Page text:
5 Drama Games that encourage an ensemble and group mindset

Getting students to work as an ensemble can be tough. Some students find it hard to stay focused and work within a group and others find it hard not to stand out and be the star. When creating performance work, creating drama or working for a team it is important for students to know that their role, no matter how large or small, is as important as everyone else in the group.

These five games all focus on getting students warmed up whilst working on performance focus and the concept of the ensemble.

Jump and Clap

Focus of game – physical warm up, performance focus and ensemble

Time – 3 to 10 minutes

Group Size – Whole Class

Age Range – 7 to 14

The activity starts with the students walking around the space, balancing the space, isolated and alone. Leader delivers instructions that the students complete.

  • Clap – everyone clasps
  • Floor – everyone touches the floor
  • Sky – everyone reaches for the sky
  • Jump – everyone jumps
  • Stop and go – an obvious instruction.

Begin to swap the tasks around to stop becomes go and go becomes stop etc… This means the students have to concentrate and focus on what they’re doing. A negative to that exercise is that it tends to become quite comedic and silly as people get caught out. This isn’t a problem as the leader can stop that from happening by ask the students to focus on what they’re doing and work as an ensemble.

Survivor and Sacrifice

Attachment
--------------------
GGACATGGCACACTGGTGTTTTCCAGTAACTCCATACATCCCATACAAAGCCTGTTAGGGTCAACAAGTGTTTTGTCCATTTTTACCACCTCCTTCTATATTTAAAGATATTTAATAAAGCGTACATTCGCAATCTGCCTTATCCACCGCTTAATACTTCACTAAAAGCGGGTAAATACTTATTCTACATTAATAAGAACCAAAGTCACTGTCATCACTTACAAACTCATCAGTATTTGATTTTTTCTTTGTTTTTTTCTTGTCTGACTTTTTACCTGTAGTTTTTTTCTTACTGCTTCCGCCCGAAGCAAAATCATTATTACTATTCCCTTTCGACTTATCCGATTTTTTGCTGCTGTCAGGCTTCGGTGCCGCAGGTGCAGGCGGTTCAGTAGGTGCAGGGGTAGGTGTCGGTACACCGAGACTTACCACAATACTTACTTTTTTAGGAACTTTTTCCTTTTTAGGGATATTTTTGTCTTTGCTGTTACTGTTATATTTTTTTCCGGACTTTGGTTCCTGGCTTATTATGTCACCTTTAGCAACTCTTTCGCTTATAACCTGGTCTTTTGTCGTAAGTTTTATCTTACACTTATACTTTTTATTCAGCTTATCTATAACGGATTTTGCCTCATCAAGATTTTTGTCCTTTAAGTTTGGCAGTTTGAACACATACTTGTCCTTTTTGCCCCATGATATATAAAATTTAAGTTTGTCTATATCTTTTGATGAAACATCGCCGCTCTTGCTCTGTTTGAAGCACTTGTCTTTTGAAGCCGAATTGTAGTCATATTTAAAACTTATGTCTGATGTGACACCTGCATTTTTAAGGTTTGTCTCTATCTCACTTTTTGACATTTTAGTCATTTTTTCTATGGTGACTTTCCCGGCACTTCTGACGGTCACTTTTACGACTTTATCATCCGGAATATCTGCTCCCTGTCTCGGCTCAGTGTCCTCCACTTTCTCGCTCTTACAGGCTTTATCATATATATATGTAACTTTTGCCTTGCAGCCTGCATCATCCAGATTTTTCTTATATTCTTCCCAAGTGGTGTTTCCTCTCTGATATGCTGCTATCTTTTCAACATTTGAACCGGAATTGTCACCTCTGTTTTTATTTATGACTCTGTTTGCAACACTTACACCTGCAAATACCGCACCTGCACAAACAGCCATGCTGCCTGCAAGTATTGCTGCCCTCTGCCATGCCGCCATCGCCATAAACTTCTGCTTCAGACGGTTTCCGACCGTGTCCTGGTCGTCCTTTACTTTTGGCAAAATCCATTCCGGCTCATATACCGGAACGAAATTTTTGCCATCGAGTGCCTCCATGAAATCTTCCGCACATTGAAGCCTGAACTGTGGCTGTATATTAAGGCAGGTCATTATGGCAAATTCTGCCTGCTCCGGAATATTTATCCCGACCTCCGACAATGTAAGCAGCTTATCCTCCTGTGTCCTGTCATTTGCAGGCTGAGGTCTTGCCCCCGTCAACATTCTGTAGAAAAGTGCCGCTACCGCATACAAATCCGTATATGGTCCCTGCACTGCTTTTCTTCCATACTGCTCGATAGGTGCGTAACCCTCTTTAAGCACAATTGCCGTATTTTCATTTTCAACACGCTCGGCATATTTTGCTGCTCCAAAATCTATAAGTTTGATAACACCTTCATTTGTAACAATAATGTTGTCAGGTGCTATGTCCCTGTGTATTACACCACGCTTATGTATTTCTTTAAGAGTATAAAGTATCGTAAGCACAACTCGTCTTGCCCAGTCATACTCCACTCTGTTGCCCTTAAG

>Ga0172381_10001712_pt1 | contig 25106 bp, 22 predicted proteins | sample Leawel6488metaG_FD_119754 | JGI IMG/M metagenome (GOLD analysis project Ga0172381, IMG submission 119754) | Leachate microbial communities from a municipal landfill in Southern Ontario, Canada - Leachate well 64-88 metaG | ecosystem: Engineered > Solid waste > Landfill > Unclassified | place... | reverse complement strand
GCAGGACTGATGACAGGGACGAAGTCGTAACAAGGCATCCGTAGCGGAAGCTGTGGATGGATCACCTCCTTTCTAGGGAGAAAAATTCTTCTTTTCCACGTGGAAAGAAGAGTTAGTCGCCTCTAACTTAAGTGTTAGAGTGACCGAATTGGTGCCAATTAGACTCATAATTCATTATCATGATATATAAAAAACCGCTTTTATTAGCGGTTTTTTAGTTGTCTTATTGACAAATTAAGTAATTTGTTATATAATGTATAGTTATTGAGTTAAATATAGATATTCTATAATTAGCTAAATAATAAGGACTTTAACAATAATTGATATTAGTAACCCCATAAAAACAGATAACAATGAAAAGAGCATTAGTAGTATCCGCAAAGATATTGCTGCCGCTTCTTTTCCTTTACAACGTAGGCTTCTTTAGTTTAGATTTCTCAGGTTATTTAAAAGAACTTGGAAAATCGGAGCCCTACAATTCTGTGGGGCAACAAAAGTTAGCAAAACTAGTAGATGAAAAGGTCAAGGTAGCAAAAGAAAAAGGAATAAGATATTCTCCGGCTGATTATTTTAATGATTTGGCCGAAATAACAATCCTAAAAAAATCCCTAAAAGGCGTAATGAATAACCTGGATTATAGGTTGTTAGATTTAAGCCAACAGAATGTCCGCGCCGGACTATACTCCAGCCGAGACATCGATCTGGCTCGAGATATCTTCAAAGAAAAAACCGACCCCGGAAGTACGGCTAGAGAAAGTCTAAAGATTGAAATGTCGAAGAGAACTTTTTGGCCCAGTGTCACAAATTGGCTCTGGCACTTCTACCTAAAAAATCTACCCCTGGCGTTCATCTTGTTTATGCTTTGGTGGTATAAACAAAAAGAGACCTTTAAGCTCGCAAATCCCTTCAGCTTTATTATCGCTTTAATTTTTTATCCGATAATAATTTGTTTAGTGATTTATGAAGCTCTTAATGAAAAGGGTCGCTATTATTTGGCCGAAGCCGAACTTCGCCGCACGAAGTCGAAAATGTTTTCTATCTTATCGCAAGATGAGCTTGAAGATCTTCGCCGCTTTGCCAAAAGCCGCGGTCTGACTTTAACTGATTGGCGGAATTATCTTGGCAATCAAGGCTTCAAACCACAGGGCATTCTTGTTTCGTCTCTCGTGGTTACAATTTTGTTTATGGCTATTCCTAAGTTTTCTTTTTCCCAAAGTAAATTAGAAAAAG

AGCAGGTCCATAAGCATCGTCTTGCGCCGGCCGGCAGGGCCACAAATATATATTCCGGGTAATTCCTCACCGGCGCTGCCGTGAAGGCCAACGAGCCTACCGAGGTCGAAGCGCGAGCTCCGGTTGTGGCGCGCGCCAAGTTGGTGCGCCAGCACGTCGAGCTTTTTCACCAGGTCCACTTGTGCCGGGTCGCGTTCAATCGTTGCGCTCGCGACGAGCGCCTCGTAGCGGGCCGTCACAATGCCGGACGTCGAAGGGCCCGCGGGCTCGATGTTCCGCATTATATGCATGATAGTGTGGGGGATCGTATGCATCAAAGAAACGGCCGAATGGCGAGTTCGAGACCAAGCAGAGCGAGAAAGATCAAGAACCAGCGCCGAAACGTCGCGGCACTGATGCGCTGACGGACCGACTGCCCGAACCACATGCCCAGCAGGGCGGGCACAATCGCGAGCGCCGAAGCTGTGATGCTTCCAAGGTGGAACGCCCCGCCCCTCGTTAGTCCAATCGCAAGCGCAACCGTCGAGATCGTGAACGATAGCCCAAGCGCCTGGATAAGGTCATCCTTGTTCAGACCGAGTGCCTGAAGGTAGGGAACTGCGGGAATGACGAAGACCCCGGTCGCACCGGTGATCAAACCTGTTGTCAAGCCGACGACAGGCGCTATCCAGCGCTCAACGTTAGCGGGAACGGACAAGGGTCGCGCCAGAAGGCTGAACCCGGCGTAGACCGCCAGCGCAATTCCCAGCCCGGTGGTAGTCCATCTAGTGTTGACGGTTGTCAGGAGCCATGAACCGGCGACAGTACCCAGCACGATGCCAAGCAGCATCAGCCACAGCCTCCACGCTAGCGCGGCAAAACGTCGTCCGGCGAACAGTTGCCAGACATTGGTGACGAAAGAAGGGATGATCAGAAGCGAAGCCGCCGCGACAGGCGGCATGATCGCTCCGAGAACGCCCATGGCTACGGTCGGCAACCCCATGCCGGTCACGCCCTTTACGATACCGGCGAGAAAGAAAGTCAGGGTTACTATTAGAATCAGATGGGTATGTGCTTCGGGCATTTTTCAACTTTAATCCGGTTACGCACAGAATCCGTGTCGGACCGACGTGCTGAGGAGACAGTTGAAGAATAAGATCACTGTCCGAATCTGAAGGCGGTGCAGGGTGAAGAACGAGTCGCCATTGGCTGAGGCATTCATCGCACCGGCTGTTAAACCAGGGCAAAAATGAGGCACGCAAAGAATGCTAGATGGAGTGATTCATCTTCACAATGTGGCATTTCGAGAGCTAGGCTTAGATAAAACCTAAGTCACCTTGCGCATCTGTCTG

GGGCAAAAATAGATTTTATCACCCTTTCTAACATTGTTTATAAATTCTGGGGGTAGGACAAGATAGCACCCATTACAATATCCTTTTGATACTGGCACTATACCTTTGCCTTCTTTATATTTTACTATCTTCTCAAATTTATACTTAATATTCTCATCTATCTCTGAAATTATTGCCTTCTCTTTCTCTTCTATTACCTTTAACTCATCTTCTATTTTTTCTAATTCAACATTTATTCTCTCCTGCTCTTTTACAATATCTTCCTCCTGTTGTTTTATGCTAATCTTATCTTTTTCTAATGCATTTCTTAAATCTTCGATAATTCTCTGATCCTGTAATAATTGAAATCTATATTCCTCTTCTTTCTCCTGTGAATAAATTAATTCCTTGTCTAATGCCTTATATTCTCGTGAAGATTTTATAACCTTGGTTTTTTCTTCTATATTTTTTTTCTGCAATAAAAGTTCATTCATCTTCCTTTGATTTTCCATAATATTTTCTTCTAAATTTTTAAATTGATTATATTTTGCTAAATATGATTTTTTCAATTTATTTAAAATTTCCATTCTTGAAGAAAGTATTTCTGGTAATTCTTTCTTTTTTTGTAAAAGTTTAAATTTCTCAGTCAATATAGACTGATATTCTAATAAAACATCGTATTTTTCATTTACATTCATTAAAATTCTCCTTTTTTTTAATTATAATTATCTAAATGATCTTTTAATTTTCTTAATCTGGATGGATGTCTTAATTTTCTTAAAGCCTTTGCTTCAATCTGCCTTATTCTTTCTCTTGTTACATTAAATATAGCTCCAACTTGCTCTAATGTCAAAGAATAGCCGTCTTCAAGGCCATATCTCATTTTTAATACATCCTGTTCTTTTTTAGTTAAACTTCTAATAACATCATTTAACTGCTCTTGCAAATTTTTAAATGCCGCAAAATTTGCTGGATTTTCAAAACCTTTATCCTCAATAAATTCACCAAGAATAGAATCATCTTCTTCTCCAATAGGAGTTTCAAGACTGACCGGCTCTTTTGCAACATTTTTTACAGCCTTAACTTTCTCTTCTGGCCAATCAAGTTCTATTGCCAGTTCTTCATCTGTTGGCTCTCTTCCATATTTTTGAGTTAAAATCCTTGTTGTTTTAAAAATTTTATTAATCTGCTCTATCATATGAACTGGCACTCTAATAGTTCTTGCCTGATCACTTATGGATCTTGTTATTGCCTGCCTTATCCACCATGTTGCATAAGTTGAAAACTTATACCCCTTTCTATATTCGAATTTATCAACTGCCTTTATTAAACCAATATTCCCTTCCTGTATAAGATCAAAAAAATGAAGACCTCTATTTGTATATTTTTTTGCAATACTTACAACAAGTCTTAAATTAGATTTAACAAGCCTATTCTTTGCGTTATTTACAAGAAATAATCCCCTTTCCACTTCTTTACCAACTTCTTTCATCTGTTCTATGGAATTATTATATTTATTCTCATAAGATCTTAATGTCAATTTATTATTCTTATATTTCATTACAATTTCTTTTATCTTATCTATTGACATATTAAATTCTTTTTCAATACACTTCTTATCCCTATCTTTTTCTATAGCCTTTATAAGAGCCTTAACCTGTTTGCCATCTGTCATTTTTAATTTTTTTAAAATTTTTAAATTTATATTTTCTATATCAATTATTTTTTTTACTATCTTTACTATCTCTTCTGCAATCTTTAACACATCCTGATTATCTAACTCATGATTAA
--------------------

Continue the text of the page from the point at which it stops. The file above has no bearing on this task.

Focus of game – physical warm up, performance focus and ensemble

Time – 3 to 10 minutes

Group Size – Whole Class

Age Range – 11 to 18

Play Jump and Clap but add the next two additions to change the nature of the activity from a simple warm up game to an opportunity to learn about performance.

  • Survivor – everyone falls to the floor except one person who stands, we all look at them – then add the line from the play looking at everyone in the room in the eye – keep going with the line until it sounds right.
  • Sacrifice – one person sits and everyone else stays standing – really stare at the person – bring out the tension of that point of focus.

The next stage of the exercise turn it into a performance and use the survivor game to talk about eye contact, tension, story telling and

Andy’s Coming!

Focus of game – physical warm up, performance focus and ensemble

Time – 3 to 10 minutes

Group Size – Whole Class

Age Range – 7 to 14

Students begin walking around the space, balancing the space, isolated and alone. Leader delivers instructions that the students complete.

  • Clear the space – everyone runs to the nearest wall to them and press against it as hard as possible.
  • Come together – everyone runs into the centre of the room and take up the smallest amount of space possible.
  • Model Pose – strike a pose like a model from a catalogue or website
  • Model Walk – walk around the space as if you were on the cat walk
  • Hide – pretend to hide in the space without actually hiding (holding eyes over face, hiding behind someone else)